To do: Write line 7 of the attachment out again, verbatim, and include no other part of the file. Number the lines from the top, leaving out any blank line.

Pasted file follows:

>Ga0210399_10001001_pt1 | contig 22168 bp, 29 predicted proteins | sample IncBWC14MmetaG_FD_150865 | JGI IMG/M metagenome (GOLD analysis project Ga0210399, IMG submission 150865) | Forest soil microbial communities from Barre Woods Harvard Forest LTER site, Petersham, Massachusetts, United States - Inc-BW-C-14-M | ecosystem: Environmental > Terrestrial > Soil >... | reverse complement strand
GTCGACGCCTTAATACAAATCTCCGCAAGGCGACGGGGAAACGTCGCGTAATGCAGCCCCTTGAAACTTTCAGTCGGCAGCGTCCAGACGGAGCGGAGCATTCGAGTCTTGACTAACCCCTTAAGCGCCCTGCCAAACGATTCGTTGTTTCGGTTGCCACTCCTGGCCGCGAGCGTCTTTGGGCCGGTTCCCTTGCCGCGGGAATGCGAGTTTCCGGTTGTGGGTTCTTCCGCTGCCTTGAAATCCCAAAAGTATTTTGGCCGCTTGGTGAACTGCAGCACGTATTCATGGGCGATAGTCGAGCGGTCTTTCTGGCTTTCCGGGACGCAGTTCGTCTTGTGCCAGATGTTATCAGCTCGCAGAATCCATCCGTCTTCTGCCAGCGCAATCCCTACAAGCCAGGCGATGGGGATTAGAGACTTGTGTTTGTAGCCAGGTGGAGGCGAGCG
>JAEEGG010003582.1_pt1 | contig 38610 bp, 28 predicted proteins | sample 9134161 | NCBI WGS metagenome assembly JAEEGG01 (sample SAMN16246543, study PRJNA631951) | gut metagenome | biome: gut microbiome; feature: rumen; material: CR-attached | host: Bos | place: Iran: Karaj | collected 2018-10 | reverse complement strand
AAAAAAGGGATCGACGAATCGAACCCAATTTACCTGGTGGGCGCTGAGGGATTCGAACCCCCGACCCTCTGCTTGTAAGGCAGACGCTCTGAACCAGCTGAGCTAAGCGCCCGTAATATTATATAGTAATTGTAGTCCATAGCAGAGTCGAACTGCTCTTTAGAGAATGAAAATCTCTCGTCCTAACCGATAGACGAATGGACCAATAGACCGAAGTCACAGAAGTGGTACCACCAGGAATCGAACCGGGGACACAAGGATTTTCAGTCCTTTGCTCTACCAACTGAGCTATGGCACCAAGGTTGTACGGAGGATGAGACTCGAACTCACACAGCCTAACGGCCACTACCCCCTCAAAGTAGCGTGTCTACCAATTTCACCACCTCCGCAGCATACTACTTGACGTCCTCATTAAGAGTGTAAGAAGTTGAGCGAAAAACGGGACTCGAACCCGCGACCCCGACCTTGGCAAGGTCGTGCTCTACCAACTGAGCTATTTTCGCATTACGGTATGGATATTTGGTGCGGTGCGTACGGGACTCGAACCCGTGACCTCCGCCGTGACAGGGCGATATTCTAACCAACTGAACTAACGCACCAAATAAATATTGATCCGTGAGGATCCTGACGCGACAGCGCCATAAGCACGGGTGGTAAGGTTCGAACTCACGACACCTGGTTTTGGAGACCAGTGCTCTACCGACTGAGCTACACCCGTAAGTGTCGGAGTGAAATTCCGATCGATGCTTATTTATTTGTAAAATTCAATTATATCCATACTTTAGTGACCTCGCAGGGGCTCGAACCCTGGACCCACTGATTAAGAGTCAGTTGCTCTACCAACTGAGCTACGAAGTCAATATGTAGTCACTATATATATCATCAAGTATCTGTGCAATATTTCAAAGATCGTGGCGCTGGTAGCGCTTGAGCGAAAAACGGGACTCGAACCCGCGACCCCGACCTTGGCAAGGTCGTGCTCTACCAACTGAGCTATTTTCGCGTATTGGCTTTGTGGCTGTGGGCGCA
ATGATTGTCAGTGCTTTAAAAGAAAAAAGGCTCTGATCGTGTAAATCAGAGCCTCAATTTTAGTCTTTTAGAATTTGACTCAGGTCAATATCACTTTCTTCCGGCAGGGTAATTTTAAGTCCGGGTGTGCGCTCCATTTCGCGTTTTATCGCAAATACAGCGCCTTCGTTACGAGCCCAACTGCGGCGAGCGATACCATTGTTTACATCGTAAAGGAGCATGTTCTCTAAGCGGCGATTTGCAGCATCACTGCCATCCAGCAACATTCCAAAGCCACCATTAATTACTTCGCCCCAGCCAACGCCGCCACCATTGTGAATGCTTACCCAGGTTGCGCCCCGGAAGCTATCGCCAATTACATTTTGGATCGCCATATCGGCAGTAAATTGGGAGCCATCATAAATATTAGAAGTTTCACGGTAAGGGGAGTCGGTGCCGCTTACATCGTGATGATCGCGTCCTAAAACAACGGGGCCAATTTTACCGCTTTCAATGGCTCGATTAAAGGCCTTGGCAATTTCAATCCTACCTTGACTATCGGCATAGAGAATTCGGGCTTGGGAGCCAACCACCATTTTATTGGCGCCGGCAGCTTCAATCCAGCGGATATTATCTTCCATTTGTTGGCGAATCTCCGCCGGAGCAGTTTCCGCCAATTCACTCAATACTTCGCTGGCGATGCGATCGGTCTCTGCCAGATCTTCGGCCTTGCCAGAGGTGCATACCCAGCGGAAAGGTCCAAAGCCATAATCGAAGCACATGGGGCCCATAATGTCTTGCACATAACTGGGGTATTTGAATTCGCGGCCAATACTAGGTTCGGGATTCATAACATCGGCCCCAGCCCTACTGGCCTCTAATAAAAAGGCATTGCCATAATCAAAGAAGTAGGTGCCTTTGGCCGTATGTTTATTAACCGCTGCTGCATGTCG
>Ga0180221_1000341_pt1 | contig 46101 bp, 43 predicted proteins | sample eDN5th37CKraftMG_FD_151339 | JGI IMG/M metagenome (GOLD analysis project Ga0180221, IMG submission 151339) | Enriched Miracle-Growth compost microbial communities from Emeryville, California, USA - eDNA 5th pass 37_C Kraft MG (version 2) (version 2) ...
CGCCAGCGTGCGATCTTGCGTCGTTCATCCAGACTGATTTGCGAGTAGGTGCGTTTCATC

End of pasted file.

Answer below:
CGCCAGCGTGCGATCTTGCGTCGTTCATCCAGACTGATTTGCGAGTAGGTGCGTTTCATC